New graduates of the University College of the Cayman Islands were urged not only to accept change, but to embrace change and to drive it.
Tech pioneer Tom Jenkins delivered the keynote address at UCCI’s new spring commencement ceremony held Saturday.
“Change is very unpredictable and it’s organic and it’s meandering and sometimes it will make no sense to you at all. But that’s OK,” said Jenkins, the former CEO and current chairman of the board of OpenText Corp.
“It would be pretty boring if everything was linear and you could predict everything. Some of the changes that I experienced in my life, I didn’t like it in the beginning but later it was great. And again you don’t have very much choice,” he said.
The speakers at the commencement ceremony highlighted the Cayman Islands’ maritime heritage and also recognised the unusual circumstances the graduates had to deal with caused by the COVID-19 pandemic.
UCCI President and CEO Stacy McAfee said, “It has been an illuminating year for UCCI and the Cayman Islands. We have learned to cope. We have learned resilience and hopefully we have learned more about compassion. Having all of those qualities will make the world an easier place to navigate as you leave UCCI and make your way in the world.”
“Congratulations on making it even in the midst of a global pandemic to these hallowed seats. Tonight is a symbol of the trajectory of your life, so enjoy every moment of it,” emcee and UCCI Board Deputy Chairman Shomari Scott said.
In his remarks, UCCI Board Chairman Mark Scotland discussed initiatives the university is taken to improve itself as an institution and its standing in the community.
“We want employers to look at a graduate from UCCI in the same way that they look at a graduate from a major university anywhere else. Our goal is to be globally competitive,” Scotland said.
Gloria McField-Nixon, Chief Officer of the Portfolio of the Civil Service, commended the graduates and singled out government employees receiving their degrees.
“Your investment in your development is to be commended. It comes at a highly important time in our country’s development, when we must again set a path for the next leg of our journey,” she said.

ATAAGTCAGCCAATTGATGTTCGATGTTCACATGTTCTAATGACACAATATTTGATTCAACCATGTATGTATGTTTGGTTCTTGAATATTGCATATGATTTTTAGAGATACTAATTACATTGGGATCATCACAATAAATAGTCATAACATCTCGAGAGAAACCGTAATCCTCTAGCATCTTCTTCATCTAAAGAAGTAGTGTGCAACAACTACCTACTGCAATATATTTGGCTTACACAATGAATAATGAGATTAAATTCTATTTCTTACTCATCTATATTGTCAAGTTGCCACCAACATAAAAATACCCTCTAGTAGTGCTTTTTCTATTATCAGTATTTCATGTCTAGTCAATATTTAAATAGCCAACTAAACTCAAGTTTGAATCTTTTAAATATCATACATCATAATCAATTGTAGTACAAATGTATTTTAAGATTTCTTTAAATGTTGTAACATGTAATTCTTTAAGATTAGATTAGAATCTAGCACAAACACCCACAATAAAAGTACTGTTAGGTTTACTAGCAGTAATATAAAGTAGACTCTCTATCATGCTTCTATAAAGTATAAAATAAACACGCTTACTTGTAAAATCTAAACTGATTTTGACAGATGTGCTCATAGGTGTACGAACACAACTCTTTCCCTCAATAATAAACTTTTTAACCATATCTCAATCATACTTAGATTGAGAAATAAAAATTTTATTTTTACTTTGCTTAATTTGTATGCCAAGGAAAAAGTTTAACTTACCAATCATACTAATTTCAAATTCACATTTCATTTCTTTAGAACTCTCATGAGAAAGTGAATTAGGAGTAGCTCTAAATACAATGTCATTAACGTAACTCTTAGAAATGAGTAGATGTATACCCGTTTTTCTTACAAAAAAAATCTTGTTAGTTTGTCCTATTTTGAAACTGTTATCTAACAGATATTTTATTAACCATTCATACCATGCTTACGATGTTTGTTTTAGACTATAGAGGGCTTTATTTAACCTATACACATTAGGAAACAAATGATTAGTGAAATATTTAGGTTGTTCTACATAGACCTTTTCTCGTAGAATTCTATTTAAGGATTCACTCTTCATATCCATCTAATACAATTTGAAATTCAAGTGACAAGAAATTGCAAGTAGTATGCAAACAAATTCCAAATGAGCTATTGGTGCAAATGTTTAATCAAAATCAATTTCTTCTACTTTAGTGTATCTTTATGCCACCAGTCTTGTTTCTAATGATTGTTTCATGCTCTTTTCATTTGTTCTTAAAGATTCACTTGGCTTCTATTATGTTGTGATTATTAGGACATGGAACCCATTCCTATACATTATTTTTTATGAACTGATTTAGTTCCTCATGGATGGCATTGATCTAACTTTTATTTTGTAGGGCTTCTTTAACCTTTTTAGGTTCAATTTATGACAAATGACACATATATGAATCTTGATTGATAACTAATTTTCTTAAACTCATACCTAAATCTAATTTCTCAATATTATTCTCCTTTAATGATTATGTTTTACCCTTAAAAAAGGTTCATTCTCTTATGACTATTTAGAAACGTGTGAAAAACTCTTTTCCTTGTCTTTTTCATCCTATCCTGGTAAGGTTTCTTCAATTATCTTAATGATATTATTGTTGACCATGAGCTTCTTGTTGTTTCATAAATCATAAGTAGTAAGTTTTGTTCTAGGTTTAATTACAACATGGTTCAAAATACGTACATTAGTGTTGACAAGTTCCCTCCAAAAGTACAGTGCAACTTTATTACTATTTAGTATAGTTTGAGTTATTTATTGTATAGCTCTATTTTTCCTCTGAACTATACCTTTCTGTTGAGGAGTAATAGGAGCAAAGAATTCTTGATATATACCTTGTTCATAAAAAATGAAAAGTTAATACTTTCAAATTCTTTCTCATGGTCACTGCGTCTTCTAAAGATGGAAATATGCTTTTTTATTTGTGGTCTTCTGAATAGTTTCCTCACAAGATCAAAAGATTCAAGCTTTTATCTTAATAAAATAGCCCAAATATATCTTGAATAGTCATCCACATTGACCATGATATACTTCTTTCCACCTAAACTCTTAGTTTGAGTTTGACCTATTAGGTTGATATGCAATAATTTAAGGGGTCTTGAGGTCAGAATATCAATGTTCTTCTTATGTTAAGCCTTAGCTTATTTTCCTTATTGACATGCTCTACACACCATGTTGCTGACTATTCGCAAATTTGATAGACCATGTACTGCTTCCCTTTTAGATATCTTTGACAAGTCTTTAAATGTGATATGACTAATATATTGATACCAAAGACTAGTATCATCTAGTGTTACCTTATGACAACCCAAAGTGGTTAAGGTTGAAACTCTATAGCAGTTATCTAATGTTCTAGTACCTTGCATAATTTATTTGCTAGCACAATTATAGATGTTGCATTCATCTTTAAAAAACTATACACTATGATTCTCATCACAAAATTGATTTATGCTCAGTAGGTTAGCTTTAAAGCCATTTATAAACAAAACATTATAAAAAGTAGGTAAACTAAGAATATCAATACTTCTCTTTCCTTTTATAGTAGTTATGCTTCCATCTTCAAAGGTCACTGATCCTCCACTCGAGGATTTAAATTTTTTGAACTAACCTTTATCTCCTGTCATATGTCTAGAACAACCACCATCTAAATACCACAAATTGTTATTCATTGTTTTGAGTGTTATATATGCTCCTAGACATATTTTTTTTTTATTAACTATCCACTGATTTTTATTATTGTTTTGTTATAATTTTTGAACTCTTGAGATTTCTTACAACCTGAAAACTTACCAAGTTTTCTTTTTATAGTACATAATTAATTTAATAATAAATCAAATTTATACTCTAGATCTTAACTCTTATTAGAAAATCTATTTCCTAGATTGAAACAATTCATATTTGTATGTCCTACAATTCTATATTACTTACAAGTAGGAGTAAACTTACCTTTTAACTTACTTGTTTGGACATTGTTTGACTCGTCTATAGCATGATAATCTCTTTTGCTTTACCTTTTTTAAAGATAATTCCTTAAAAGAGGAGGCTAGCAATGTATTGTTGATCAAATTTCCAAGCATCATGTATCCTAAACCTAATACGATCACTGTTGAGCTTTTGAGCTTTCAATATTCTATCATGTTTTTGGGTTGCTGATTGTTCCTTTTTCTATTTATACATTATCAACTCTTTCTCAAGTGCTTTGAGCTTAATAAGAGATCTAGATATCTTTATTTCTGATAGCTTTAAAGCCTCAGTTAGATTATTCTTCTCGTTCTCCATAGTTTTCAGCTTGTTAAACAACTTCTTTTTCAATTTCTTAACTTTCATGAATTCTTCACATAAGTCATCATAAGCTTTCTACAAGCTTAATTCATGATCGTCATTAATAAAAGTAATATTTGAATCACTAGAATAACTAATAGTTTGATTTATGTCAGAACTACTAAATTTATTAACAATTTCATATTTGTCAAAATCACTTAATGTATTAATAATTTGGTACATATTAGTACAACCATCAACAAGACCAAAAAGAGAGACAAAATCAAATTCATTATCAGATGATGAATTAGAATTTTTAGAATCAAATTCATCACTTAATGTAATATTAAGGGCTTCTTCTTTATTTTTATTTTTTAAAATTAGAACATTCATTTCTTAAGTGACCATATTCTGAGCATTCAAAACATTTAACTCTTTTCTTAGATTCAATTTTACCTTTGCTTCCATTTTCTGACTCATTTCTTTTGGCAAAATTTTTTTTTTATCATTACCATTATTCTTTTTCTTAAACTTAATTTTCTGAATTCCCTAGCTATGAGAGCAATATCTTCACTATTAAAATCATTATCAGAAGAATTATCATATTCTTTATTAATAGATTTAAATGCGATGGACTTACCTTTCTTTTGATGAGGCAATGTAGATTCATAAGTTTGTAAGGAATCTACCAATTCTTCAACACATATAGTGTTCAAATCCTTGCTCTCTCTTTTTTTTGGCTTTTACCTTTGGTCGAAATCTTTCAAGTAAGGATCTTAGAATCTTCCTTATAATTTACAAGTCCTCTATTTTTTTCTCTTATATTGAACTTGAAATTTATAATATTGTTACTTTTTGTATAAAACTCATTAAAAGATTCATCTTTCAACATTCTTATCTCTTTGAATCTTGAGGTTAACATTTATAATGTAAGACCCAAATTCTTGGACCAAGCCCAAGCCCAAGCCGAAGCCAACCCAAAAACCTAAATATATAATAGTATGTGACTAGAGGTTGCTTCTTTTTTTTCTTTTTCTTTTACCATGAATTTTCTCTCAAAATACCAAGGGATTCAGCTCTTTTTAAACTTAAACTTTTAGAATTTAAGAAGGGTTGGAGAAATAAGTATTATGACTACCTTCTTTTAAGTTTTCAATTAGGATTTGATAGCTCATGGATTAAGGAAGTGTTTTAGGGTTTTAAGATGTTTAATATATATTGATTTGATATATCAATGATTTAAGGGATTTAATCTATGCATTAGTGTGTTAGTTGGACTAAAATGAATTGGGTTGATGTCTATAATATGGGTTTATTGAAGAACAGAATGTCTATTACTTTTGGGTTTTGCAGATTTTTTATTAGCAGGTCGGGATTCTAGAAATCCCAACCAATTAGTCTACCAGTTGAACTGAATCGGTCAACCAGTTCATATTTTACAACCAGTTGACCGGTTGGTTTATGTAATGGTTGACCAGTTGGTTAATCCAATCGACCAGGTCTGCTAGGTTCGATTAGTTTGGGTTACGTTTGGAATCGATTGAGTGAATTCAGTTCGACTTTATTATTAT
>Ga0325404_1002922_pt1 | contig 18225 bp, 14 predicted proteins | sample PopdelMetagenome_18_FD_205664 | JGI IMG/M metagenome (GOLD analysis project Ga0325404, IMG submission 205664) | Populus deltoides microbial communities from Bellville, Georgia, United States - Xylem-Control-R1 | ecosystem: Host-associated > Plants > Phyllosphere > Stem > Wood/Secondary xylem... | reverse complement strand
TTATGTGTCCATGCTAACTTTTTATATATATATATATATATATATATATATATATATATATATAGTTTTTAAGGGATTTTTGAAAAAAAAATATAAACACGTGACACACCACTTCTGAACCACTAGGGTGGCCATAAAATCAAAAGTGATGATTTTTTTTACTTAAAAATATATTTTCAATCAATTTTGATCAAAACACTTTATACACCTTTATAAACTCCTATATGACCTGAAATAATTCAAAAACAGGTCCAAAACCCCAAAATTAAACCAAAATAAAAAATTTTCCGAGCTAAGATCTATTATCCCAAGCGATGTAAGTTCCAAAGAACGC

Keynote speaker Jenkins shared three lessons he had learned during his career: “The first is to take chances. The second is to make a difference in your life. And the third is to give back.”
A Canadian, Jenkins retired in 2017 and moved permanently to Cayman.
He said the graduates represent a generation the likes of which the world has never seen, in terms of lifespan, comfort with technology and even brain function. He said the new generation will define the digital economy in Cayman and create the opportunities for the country.
“You’re going to be the longest-lived generation in human history. It is predicted that you will live more than 100 years and that you will have more than a dozen jobs in your career,” he said.
“Most of my generation, we thought we were going to get one job and that was it for the rest of your life. And guess what? It didn’t turn out like that for us. We all moved around. We had different jobs. Things change,” Jenkins said.
He said, “You can embrace change or you can oppose change. It’ll be your choice. But you won’t have any choice about the change. It’s coming and it’ll keep coming.”
As an illustration of the change that he has seen, Jenkins recalled how when he was studying engineering at university, they used slide rules and paper — whereas today, all of that sort of work is done with computers and calculators.
“It’s said that a teenager living in India today with a smartphone has more knowledge than the President of the United States did 10 years ago. So think about the power that you have with the devices at your fingertips. That’s revolutionary for our islands,” Jenkins said.
He said that medical studies show that the new generation of humans actually think differently than their parents. Because of the influence of devices and ‘outsourced memory’, memory centres in the brain are shrinking, while connections between the left and right hemispheres of the brain are growing significantly — allowing people to multitask in ways older people simply cannot.
To conclude, Jenkins encouraged graduates to start giving back as soon as they can.
“Don’t wait for the end of your career the way I did. Give back right from the start. I regret not doing it earlier,” he said.
“I will tell you today, nothing is more satisfying than being able to give back to your community, to your country, to your school,” Jenkins said.